- Monumental Musicology
I. On Taruskin's History in general, Debussy in particular
The champagne launches are over, and the prizes – several of them, and well deserved – have been awarded for Richard Taruskin's Oxford History of Western Music. The initial reviews, also, are long since out, reviews mostly of the sort to be expected, coming in short order after so imposing a publication: some overawed, most generally positive, all dipping into the five long volumes to applaud and take issue, a few trying to scan the expanse of what has been achieved, very few with the time or space to dig deeply. What is left for a long review such as this is the effort to assay the kind of history Taruskin has produced, to suggest the place it might find in the musicological landscape, to sketch not only the story it has told but a few of those it has not. How is this history related to previous ones? What opportunities has it seized at the end of a century of modern musicological research? What opportunities has it missed?
I opened these volumes intending to write such a review – comprehensive, digging. But the History itself forcefully resists the task. Not merely because of its enormousness, which leaves even a lengthy review incommensurate with the object it surveys, but also because of two other features that mark Taruskin's text from beginning to end. These are an orthodox adherence to the body of knowledge amassed in that century of musicology, and – related to the orthodoxy as the flip side of a coin – a certain obdurate confidence, evident from the first page, that this narrative eclipses, and in eclipsing excludes, all others.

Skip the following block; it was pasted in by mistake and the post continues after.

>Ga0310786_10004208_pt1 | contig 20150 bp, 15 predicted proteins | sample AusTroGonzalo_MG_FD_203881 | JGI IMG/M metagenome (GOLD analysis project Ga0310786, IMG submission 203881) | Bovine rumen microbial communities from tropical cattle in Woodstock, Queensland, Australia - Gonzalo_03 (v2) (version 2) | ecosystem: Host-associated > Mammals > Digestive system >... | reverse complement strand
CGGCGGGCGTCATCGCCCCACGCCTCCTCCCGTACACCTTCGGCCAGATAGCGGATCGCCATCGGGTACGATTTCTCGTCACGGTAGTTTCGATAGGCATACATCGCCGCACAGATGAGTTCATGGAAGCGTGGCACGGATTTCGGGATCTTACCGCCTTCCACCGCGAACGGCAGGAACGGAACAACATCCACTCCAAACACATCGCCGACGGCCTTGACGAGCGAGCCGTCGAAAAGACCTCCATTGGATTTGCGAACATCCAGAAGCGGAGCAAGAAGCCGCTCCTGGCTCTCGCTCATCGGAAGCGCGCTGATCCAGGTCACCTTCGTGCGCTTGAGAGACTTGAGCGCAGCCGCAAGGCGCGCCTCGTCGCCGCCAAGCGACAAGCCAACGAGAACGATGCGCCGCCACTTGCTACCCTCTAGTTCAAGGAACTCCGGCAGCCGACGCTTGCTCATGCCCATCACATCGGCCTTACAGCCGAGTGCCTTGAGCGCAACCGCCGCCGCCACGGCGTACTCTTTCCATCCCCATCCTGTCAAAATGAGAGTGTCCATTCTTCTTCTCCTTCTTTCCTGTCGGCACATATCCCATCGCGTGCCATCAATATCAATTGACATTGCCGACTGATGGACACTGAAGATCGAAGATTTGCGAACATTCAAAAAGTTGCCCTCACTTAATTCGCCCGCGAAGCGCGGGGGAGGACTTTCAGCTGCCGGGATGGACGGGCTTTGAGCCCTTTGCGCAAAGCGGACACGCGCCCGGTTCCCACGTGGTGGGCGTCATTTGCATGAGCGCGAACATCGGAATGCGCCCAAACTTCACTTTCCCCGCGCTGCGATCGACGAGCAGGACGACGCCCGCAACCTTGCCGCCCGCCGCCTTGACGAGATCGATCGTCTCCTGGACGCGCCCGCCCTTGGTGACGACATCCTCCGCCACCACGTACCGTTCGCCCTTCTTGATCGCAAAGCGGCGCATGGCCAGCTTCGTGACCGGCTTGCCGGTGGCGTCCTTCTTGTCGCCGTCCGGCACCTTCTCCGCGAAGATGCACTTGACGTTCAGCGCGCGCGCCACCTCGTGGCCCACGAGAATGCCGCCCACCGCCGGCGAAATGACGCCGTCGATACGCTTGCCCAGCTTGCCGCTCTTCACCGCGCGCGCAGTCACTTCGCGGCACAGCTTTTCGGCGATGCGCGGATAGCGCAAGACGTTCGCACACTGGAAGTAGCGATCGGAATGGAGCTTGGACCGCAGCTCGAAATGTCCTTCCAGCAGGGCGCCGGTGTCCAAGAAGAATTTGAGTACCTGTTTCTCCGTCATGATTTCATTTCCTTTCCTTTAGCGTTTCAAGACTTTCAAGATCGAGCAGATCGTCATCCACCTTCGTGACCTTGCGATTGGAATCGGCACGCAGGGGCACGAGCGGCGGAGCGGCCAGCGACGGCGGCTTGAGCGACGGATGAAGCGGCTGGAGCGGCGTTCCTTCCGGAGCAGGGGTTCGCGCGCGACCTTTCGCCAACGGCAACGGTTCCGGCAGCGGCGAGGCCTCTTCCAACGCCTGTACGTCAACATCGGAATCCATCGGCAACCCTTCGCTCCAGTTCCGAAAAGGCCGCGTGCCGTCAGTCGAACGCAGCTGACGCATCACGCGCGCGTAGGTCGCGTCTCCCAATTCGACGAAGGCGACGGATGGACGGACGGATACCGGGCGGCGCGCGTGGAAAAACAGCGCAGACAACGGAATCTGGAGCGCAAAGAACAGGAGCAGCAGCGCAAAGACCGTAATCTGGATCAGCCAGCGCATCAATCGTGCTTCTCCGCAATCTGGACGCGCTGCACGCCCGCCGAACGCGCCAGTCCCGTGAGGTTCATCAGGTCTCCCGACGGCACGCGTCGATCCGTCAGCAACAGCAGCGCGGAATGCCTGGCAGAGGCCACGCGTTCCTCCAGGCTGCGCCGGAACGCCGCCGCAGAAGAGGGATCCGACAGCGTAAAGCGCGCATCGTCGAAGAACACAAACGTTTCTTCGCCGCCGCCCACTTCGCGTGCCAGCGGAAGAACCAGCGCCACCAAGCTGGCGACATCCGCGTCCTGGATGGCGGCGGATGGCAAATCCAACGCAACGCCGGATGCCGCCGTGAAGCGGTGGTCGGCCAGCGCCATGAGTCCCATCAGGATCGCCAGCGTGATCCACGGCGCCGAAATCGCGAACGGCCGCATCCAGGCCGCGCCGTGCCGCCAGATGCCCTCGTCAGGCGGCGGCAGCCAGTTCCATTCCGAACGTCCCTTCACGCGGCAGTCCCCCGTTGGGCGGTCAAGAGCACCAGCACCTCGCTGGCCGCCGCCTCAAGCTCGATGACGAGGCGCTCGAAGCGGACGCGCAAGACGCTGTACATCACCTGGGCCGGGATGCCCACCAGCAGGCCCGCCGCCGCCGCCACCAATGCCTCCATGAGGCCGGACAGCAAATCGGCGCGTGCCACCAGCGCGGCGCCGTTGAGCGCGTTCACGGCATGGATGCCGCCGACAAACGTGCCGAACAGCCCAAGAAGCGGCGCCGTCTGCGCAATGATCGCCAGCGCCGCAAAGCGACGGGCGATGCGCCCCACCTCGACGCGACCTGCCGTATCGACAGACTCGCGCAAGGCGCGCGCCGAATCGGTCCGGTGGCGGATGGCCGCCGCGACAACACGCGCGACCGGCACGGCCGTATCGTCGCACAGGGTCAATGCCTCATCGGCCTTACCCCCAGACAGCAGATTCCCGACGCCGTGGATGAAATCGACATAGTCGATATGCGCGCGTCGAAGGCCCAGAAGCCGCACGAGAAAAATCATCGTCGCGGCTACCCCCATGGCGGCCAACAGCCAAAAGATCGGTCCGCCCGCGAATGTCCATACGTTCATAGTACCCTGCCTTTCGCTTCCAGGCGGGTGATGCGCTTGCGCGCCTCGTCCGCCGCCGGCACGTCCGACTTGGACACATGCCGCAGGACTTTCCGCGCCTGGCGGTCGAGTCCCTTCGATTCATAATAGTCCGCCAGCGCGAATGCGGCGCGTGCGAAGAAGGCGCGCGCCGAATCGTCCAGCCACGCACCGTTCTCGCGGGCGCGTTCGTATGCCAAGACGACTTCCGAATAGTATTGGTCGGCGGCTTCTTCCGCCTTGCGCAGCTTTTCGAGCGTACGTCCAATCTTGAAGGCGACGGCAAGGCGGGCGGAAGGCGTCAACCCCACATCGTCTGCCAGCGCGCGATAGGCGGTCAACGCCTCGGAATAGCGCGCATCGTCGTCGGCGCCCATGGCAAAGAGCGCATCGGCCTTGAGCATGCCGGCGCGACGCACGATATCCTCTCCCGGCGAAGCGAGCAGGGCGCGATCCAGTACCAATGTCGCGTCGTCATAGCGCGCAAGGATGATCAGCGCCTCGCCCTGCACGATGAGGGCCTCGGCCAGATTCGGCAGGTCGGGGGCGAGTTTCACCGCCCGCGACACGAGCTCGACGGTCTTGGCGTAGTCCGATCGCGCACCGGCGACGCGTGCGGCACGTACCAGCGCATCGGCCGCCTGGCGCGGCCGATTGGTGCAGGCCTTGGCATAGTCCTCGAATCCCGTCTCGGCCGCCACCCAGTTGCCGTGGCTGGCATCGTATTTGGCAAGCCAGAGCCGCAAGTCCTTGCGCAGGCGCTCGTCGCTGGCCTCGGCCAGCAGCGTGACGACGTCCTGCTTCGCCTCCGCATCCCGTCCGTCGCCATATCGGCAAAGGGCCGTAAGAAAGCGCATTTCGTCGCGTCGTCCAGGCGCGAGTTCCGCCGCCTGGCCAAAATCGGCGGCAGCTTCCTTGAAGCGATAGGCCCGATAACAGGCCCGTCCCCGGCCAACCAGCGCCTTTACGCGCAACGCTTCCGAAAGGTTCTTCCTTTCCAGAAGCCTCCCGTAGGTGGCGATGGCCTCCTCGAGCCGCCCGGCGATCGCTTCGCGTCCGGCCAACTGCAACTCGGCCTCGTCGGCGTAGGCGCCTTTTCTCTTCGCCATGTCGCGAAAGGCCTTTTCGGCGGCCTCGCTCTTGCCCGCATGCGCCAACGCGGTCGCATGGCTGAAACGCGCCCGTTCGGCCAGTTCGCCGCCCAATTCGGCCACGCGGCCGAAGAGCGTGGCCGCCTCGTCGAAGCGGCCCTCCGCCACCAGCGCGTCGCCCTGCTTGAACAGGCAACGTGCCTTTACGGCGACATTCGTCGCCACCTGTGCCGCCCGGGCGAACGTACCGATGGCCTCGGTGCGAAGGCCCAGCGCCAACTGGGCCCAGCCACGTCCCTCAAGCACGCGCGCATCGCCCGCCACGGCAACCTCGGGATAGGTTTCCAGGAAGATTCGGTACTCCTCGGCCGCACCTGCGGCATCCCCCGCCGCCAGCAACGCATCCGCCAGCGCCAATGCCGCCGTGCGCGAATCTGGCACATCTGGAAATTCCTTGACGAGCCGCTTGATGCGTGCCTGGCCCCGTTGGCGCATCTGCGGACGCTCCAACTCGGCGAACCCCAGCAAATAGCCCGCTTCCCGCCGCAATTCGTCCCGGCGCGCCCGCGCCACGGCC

The first of these features reflects the fact that the History is a work of synthesis. However awesome in its detail and however much more extensive than preceding single-authored efforts, it does not offer any general reconceiving of the tradition as a whole. (What Taruskin brings of his own to this synthesis will become clear below.) There seem to have been difficulties in the choice of title, and what was settled [End Page 349] on, we are told, was 'not chosen but granted' (i, p. xxi). The title first contemplated evidently incorporated the notion of 'literacy' or 'literate tradition' that is mooted often in the early portions of the text (for example, i, p. xxiii). These difficulties reveal a deep truth about the History that it does not seem eager to grant: that its narrative is not handed over by the centuries of activity it surveys, but rather is an effortful, ideologically informed construction resulting from the modern discipline of musicology – especially American musicology. The same might be said of many recent, more specialized histories. But the consequences of hiding disciplinary determinants are especially telling when the subject at hand is so vast as to pretend, implicitly or otherwise, to tell the whole story.
The story presented here is approximately the sum of the efforts of historical musicologists across much of the twentieth century. Anyone whose years in music-historical graduate studies came before about 1990, and many whose years have come since, will know well the landmarks along the path followed: the invention of music writing and creation of a written chant tradition; the spread of written polyphony, featuring Notre Dame organum and its outgrowths; the achievement of a polyphonic ars perfecta, with the Mass cycle at its heart; the rise and spread of opera; the emergence of modern tonality in the seventeenth...